No Substitute for Experience
I’m sure all of this gets better with experience, but unless conditions are ideal I wouldn’t count on moving into your first (or maybe second or third) igloo on your first night out, at least unless packing conditions are ideal. In my case I’ve mostly had to build solo, which also takes extra time, and I have spread the process out over a couple of days to over a week in the most recent effort. I’m sure two hard-working, experienced builders should be able to finish in some reasonable amount of time, depending very much on the snow, but I’m not there yet.
Igloo Ed at Grand Shelters attributes this to an old-style U-bracket—the design has been changed to prevent this from happening. I just ordered a new inner panel for a mere $20 (but not including $hipping to Norway) and Igloo Ed said he would add in a new U-bracket for free. Grand Shelters gets an A+ for customer service and keeping prices on replacement parts reasonable.
I have slept a night or two in most of the igloos I have built, usually with my wife, but as with building I haven’t accumulated the needed experience to optimize the comfort level. With a below floor level entrance you end up feeling pretty well sealed off from the outside, for both better (wind) and worse (what’s going on out there?), and the walls can get damp or even downright wet as it warms up inside.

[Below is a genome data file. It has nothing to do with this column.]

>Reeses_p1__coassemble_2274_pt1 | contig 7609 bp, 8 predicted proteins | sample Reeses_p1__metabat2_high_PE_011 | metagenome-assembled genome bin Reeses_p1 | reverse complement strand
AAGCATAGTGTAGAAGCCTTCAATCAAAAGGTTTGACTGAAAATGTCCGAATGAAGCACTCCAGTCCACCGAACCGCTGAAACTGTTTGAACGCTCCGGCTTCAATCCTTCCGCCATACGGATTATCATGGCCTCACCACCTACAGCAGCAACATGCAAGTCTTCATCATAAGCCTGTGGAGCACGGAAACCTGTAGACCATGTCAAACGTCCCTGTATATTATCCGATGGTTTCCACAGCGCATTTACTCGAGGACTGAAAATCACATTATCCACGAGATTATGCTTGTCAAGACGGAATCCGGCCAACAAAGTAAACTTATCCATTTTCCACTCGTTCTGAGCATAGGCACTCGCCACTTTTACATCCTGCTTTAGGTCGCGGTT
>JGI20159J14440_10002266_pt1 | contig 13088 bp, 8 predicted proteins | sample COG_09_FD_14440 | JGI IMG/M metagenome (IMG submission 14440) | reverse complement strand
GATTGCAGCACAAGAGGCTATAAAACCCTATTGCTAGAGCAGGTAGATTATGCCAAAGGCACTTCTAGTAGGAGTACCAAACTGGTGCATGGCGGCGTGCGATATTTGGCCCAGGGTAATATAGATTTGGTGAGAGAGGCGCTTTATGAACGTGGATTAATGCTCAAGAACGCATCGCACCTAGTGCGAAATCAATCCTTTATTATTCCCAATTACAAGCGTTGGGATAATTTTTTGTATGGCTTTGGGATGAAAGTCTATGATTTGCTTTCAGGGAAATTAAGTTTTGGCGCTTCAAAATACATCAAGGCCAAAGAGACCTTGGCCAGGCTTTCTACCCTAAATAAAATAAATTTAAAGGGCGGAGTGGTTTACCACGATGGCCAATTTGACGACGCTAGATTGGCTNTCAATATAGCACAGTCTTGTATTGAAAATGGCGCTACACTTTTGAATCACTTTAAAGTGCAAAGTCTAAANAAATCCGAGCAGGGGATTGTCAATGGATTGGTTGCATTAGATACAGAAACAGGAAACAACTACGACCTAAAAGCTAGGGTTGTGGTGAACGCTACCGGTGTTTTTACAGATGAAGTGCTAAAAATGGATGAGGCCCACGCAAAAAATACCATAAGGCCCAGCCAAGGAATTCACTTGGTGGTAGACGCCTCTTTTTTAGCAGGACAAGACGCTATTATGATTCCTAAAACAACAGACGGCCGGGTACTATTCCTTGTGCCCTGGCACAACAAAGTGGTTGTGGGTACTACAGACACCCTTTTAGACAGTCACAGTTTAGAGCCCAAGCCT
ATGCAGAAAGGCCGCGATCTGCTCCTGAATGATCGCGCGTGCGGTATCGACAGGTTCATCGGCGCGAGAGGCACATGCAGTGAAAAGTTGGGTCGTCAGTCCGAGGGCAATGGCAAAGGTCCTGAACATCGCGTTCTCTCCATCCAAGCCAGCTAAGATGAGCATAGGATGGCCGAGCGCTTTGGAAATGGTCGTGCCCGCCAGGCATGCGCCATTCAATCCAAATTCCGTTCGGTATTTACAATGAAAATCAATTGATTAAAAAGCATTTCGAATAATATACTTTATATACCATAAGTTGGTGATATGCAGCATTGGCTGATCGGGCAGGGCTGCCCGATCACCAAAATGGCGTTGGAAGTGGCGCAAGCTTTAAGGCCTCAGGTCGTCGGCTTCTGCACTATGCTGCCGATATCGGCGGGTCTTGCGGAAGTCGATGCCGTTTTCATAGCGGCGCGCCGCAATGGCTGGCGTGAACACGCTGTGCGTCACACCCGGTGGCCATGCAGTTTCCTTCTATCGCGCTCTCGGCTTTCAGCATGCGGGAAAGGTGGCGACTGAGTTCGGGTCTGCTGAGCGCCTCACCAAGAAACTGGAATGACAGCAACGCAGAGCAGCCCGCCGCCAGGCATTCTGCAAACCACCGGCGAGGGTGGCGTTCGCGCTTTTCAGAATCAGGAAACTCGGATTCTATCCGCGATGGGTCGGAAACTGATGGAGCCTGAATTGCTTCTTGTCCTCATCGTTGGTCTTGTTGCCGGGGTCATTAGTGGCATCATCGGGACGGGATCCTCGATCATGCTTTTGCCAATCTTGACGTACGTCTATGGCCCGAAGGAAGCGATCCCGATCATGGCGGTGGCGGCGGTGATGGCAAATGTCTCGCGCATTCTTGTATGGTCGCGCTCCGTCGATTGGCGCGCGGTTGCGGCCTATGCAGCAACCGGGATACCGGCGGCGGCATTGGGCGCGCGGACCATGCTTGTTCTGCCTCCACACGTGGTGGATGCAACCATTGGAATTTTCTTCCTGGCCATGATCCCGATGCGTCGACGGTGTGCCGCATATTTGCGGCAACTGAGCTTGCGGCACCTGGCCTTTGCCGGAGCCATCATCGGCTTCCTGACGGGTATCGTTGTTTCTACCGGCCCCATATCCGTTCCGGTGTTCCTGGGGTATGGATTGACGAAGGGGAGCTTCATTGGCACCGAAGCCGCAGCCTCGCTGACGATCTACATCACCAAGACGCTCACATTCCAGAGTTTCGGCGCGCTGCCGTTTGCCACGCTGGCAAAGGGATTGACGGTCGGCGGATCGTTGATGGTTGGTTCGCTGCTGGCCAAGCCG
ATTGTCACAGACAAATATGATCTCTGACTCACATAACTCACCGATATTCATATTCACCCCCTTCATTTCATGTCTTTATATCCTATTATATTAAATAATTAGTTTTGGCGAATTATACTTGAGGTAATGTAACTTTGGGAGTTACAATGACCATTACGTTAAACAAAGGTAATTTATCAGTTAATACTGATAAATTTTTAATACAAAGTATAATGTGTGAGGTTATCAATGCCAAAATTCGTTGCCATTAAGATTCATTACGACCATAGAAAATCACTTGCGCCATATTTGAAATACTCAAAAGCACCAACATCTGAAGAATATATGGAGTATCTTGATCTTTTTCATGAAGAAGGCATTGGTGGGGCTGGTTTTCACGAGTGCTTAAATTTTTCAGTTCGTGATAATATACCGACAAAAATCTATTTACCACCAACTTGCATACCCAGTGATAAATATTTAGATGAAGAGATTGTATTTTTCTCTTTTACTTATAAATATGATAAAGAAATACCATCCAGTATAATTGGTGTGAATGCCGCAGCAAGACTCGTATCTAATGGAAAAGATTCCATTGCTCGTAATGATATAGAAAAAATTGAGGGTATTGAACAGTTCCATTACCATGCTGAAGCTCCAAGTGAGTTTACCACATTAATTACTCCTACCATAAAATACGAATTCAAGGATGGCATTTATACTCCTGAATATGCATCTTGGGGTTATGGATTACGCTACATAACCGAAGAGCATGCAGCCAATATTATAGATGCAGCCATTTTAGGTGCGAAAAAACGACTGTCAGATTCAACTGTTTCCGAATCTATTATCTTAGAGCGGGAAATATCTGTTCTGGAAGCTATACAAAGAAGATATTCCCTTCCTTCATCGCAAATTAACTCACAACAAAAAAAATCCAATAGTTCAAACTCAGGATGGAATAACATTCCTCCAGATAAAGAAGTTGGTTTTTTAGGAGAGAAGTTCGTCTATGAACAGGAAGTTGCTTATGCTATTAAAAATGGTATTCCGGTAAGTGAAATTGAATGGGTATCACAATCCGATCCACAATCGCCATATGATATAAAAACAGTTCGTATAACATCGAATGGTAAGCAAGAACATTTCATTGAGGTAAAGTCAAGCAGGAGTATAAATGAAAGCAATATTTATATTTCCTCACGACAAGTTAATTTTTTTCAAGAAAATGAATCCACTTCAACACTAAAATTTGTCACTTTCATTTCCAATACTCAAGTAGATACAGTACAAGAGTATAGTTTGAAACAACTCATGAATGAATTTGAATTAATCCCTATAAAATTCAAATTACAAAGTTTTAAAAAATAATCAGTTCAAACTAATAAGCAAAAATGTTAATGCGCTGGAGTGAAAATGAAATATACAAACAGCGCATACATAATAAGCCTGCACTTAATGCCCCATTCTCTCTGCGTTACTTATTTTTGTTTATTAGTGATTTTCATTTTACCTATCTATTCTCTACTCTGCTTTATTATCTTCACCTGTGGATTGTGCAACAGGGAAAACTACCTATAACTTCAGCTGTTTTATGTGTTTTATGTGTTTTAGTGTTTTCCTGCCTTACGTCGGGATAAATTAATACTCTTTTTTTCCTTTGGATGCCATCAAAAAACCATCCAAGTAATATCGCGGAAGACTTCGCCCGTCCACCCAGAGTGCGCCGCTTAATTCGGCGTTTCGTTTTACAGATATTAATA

The Last Word
The Icebox Igloo tool works as advertised. It is possible, but not easy, to put up an igloo using just about any kind of snow, and the builder’s manual isn’t shy about informing you about some of the difficulties you might encounter along the way. A more dedicated user than myself should, with some practice, get good enough with it to reliably build a base camp, but I don’t see it ever being practical for one-night stands.